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This Mistake Could Be Killing Your Resumé

Published 3/31/2017

In today's episode, we'll talk about a mistake you may be making with your resumé (and how to avoid it).

Today's episode is sponsored by Rollbar. With Rollbar, you get the context, insights and control you need to find and fix bugs faster. Rollbar is offering Developer Tea listeners the Bootstrap Plan, free for 90 days (300,000 errors tracked for free)! Head over to rollbar.com/developertea now for the free 90 day offer!

Transcript (Generated by OpenAI Whisper)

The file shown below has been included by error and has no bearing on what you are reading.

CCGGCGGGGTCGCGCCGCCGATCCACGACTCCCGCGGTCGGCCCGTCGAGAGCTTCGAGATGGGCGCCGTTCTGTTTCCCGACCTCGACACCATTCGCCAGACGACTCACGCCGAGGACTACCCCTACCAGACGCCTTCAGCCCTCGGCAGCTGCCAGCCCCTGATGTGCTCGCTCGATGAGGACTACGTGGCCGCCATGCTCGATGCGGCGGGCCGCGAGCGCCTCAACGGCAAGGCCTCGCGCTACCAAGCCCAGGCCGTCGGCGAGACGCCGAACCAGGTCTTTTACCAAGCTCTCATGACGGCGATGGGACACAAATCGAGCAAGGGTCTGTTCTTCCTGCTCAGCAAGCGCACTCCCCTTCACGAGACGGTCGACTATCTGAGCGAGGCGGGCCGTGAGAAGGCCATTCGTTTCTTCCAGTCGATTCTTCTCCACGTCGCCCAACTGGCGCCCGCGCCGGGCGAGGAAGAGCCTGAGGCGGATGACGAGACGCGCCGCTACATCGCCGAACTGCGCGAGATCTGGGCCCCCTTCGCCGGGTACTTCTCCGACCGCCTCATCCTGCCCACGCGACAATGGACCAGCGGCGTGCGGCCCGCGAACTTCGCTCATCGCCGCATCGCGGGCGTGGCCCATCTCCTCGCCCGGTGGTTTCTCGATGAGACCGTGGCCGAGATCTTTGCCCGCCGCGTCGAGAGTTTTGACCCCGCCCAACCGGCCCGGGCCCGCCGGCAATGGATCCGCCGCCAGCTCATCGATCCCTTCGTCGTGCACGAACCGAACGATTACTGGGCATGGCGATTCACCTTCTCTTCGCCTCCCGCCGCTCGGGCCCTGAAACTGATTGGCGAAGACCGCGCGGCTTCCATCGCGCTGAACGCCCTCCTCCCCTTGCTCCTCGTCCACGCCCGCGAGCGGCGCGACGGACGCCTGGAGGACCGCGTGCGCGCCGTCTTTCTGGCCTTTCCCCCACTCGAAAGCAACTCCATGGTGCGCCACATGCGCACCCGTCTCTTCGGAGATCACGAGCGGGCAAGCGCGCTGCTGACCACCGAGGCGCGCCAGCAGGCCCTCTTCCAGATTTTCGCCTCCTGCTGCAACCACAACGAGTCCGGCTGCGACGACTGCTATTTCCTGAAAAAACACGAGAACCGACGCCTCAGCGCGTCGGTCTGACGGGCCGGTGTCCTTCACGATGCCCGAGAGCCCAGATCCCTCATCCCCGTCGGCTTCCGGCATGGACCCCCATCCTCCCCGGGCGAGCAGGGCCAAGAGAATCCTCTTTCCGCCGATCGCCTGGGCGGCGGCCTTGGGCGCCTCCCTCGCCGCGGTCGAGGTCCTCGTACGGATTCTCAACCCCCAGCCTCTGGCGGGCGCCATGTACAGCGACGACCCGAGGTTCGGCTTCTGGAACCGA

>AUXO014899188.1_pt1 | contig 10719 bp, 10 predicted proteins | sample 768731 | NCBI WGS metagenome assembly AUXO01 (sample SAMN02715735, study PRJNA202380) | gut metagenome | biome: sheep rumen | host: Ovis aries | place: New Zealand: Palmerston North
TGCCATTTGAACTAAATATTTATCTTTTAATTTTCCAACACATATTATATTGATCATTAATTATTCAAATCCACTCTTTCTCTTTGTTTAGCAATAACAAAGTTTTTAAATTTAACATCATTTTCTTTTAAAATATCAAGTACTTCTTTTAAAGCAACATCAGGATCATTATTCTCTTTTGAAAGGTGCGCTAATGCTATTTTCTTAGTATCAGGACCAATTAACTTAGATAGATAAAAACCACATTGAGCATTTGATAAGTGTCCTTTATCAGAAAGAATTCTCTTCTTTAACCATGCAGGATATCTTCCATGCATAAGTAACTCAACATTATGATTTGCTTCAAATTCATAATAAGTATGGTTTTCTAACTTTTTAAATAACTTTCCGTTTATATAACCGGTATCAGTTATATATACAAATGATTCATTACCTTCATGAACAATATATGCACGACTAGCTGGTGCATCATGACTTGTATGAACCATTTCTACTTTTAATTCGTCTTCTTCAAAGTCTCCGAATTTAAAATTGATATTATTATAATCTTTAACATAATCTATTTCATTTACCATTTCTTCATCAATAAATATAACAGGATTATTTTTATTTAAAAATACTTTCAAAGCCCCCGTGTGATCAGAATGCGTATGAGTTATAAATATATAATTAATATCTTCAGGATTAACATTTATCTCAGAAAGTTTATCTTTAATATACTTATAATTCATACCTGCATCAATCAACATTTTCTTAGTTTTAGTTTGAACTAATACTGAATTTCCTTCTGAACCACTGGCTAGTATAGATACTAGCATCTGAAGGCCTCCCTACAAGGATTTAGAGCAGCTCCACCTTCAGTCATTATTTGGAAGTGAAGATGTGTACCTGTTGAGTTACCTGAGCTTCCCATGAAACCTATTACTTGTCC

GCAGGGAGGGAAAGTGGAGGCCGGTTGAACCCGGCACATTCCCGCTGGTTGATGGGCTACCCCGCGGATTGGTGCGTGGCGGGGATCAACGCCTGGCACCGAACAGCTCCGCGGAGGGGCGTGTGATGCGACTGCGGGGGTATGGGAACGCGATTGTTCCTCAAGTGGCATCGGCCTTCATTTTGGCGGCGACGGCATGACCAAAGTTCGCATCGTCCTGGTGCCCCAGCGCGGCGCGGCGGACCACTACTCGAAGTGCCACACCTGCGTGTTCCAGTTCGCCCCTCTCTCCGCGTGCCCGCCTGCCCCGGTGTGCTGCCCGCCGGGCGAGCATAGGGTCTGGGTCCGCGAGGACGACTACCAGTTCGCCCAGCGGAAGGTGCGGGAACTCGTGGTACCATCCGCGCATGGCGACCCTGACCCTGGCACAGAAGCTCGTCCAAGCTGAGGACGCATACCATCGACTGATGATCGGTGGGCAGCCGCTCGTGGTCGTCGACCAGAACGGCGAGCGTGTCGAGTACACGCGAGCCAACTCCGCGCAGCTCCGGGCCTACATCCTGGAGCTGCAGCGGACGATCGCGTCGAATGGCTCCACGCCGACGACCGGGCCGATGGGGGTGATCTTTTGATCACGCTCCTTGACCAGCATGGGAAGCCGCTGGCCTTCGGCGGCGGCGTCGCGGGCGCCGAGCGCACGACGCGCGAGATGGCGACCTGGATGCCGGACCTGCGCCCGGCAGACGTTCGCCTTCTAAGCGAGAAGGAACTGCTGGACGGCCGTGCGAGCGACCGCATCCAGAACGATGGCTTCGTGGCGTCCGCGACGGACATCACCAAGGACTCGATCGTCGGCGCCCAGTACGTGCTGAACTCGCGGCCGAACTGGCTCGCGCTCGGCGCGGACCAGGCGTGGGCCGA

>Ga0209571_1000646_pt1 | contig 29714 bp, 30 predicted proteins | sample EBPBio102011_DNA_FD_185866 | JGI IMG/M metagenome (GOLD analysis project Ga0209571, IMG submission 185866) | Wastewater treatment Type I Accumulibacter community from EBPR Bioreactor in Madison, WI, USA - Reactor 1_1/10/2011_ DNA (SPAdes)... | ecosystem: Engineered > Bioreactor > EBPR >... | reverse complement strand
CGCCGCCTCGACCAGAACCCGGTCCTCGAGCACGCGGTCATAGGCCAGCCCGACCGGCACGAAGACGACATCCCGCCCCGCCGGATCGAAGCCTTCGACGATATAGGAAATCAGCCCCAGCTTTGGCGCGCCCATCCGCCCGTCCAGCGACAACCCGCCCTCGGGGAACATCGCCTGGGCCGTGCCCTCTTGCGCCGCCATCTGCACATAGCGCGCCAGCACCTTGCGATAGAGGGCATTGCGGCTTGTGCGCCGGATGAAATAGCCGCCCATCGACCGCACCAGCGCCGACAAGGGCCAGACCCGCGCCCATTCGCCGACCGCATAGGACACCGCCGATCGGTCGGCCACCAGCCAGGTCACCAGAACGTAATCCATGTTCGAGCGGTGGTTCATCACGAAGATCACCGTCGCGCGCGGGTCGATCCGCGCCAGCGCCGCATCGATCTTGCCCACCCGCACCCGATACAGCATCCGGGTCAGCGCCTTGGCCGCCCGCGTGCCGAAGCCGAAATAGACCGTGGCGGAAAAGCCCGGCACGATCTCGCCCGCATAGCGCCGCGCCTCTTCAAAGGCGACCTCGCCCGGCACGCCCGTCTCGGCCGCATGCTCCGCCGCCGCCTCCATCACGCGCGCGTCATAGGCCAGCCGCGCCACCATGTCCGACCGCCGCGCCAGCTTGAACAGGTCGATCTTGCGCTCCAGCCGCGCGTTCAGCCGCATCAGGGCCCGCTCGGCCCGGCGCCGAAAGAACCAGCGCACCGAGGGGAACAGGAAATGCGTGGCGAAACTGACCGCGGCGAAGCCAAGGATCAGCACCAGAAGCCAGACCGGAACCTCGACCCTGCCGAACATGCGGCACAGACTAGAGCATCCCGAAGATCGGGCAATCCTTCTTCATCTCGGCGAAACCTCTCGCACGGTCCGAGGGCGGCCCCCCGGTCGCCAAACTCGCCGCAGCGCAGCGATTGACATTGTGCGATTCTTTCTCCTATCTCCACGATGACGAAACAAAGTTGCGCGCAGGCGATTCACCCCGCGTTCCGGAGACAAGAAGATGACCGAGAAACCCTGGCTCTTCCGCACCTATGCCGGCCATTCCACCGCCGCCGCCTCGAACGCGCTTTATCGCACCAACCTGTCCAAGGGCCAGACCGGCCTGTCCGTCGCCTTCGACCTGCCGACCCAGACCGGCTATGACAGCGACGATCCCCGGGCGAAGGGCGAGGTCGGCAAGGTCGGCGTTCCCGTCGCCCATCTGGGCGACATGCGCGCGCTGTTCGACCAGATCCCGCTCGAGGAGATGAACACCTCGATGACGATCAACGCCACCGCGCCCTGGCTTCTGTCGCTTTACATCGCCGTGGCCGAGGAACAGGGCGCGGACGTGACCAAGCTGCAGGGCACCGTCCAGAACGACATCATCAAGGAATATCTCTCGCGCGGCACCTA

Perhaps my favorite and the most important key on my keyboard is the delete key. I've used it maybe more than the inner key because I make mistakes a lot and hopefully you know as a developer that the delete key is incredibly important. Deleting lines with code obviously, that's a good thing. WinLets is the delete key important. That's what we're going to talk about on today's episode of Developer Tea. My name is Jonathan Cutrell and this is Developer Tea. I'm coaching you through your career. That's why I'm here. I want to help you level up as a developer and adopt the great developer's mindset. That's really what I want to help you do. This show exists for you. I'm so glad you've decided to listen to today's episode. I think it's going to be a good one because I'm going to be answering perhaps one of the most important questions that comes to the show. How do I create a good resume? We've talked about resumes in the past. We've talked about things to include on your resumes. We've talked about what makes a standout resume and we're going to keep on talking about it. This is a subject that isn't going to go away because hiring doesn't go away and the way that resumes are supposed to look, it's not something that will be static because not something that we're going to arrive at and then never change it again. If you look at resumes from 10 years ago that were incredibly successful, they're going to be in many ways different from resumes from today. With that said, if you're listening to this episode two years after it was created, this is still the underlying principles of today's episode are still 100% valid and unless human psychology has changed significantly in 10 years, which we know is pretty much not the case. What makes a good resume? We talked about all of the good things in the past about helping yourself stick out. There was actually a very good debate on designer news recently about whether or not you should include a photo of yourself. Maybe we will get into that debate on social media or something. I'd love for you to share your opinion on that with me. In today's episode, we aren't going to focus on any of the things that should be added to your resume, but instead we're going to talk about that very important delete key. We're going to talk about what you need to be removing from your resume in just a moment. First, let's talk about today's awesome sponsor, Roll Bar. If you are digging through error logs, I did this not too long ago. Unfortunately, if you're digging through your error logs trying to understand what is going wrong in your application, or if you're trying to read an angry user reports on a bug that happened in your application, then you're probably missing out on most of the context that you need to have to accurately and proactively solve these bugs before they cause big problems, business problems, loss of revenue. These are bad things and stuff that people get fired over. Roll Bar can help you avoid that kind of thing. With Roll Bar's error monitoring, you get the context, the insights and the control that you need to find and fix bugs faster with a lot less noise. It's easy to install. You can start tracking production errors in just a few minutes. It works with all major languages and frameworks. Every language we use at Whiteboard is supported. For example, Ruby, PHP, Node, iOS, Android. You can integrate Roll Bar into your existing workflow. You can send error alerts to Slack or HipChat. You can link source code and GitHub, Bitbucket, or GitLab. You can turn errors into issues in JIRA, Pivotal Tracker, Trello. You get the picture. It's going to be integrated with the stuff that you already use. We have a special offer for Developer Tealisteners. If you go to rollbar.com slash Developer Tea, that's rollbar.com slash Developer Tea, you can get the bootstrap plan for free. Go and check it out, rollbar.com slash Developer Tea. Thank you again to rollbar for sponsoring today's episode of Developer Tea. We're talking about your resume today. If you have it open and you're ready to just eviscerate everything on it, then slow down a little bit. We're talking about the delete key, but we're not saying that your resume needs to be minimal. That's not the point of today's episode. We're not talking about making things clean and removing things for the sake of aesthetics. Instead, we're talking about something a little bit deeper. You have to understand when you submit a resume that you're submitting it to a person or a group of people who are going to evaluate it from the perspective of the human mind. The human mind has quite a few flaws. One of those flaws is its assumptions. We make a lot of assumptions as humans. These can help us a lot of the time. In fact, we're pretty good at making good assumptions about people, good judgment calls about people when it comes down to it. We protect ourselves and we protect our companies by making good assumptions. However, there are some kind of classic mistakes that we make. There are some classic fallacies, classic assumptions that are totally wrong. If you craft your resume without considering one particular assumption that we're going to talk about in just a second, then you can devalue your resume. It's amazing that the only tool that you need in this discussion is a deliki. Some assumptions that I'm making right now is that you have some good references. You have some experience on your resume. You've listed some things that you would consider to be good things. The types of questions that I get most often about resumes are around whether or not to put particular things on the resume. Should I put my college education? Should I put my GPA on the resume? Should I put the club that I was in in high school on my resume? In tons of other questions, should I put my pet's name on my resume? The simple answer to all of those, unfortunately, doesn't exist. It actually depends. It depends in every scenario. It depends on who is reading your resume. It depends on the other things that are on your resume. I want you to configure your brain for your resume as if you were writing a letter rather than presenting some objective box-checking form. Your resume is not a form. Your resume is a piece of communication. That's where we're starting from. We're starting from the idea that you have some pretty good stuff on there. You have two or three good references. You have two or three pieces of experience, whether that is your education or a previous job, and you have some work to show. You have links to projects that you've done, or maybe if it's an online resume, you might even show the work itself. That's the assumption that we're working from. What is it that you need to delete you're probably asking? Here's where the fallacy comes in. Here's where the bad assumption that is built in, a well-researched assumption that is built into almost every human's mind. This assumption can be summed up with a simple phrase, one bad apple can ruin the bunch. One bad apple can ruin the bunch. All this actually has some merit when we're trying to evaluate whether or not we should eat an apple out of a pile of apples. It doesn't really truly have merit when it comes to our work. One project not going so well doesn't necessarily have a bleed over effect into another project. And yet, the human mind will still evaluate it in that way. That's because we evaluate the value of a collection of things, or the value of a list of items, for example, based on their average value rather than on their collective value. In other words, if you have five good things and five bad things in your resume or on your portfolio, and then another person has only five good things in their portfolio, the second person is more likely to win. The second person is more likely to be viewed favorably. Now the reality, the logical reality here is that you have just as much good in your portfolio as they have in their portfolio. The difference is you have 100% more bad in your portfolio than they have in their portfolio. So the principle at work here is to look at the average of the value on your resume. Now, of course, you can't have only one thing on your resume and expect it to stand head and shoulders above everything else. Certainly isn't impossible to get hired with only one thing on your resume, but you want to have a representation of your work that is not one-dimensional. You have three or four things on your resume is not a bad number. But what a lot of developers have been wrongly coached to do. I want you to hear this because I'm going to hopefully coach you in a different direction. What a lot of developers have been wrongly coached and told to do by career professionals or hiring managers is put all of your experience on your resume because your experience is the most important thing. Put all of your projects on your resume or on your personal website because the vast amount of experience is more important than anything else. And quite simply that's not true. As humans, the value of a collection of things we perceive to be the average of the value of those things, rather than the collection of the value of those things, the sum of the value. So go to your resume and this is the exercise that I want you to perform, particularly if you have eight or nine things on your resume. What I want you to do is identify the three worst items, the three worst previous employers, and if it's the three least impressive, right, the three least impactful, the three most trivial projects in your portfolio. And want you to eliminate those altogether and then take a look at your resume, have a trusted friend or a mentor or even me, you can send it to me, have me take a look at your resume before and after and ask them for their judgment call, which one would they prefer to see. And you may still get people who prefer to see the breadth of your experience, but by and large, the way that a hiring manager is going to look at your resume and compare it to others is based on the average value of the things in your resume. Thank you so much for listening to today's episode of Developer Tea. I hope this perspective gives you a little bit more to go on as you're creating your resume. I think it's incredibly important that we start looking more at the human mind and how us working with people, everyone has a brain and us working with people is incredibly reliant on us understanding how the brain works. That's why we talk about psychology on the show all the time. I have no degree in psychology. I haven't done any formal studying in psychology. My best I'm an armchair psychologist or a weekend warrior when it comes to psychology, but I think that this is really key to understanding the way forward and upward in your career. So thank you so much for listening to today's episode of Developer Tea. If you would like more coaching like today's episode, here's the thing. It's totally free to listen to this podcast 100% free. Take a moment to subscribe in whatever podcasting app you use. This will ensure that you don't miss out on future episodes of Developer Tea. Thank you so much for listening to today's episode. Thank you again to Rollbar for sponsoring today's episode of Developer Tea. You can get the bootstrap plan on Rollbar and start hearing about your errors instead of from your users. You can hear about them from Rollbar and jump ahead of your users and fix those errors before they cause a loss in revenue or worse before they cause you to lose your job. Go and check it out. Rollbar.com slash Developer Tea. Thank you again for listening. Until next time, Jorger team.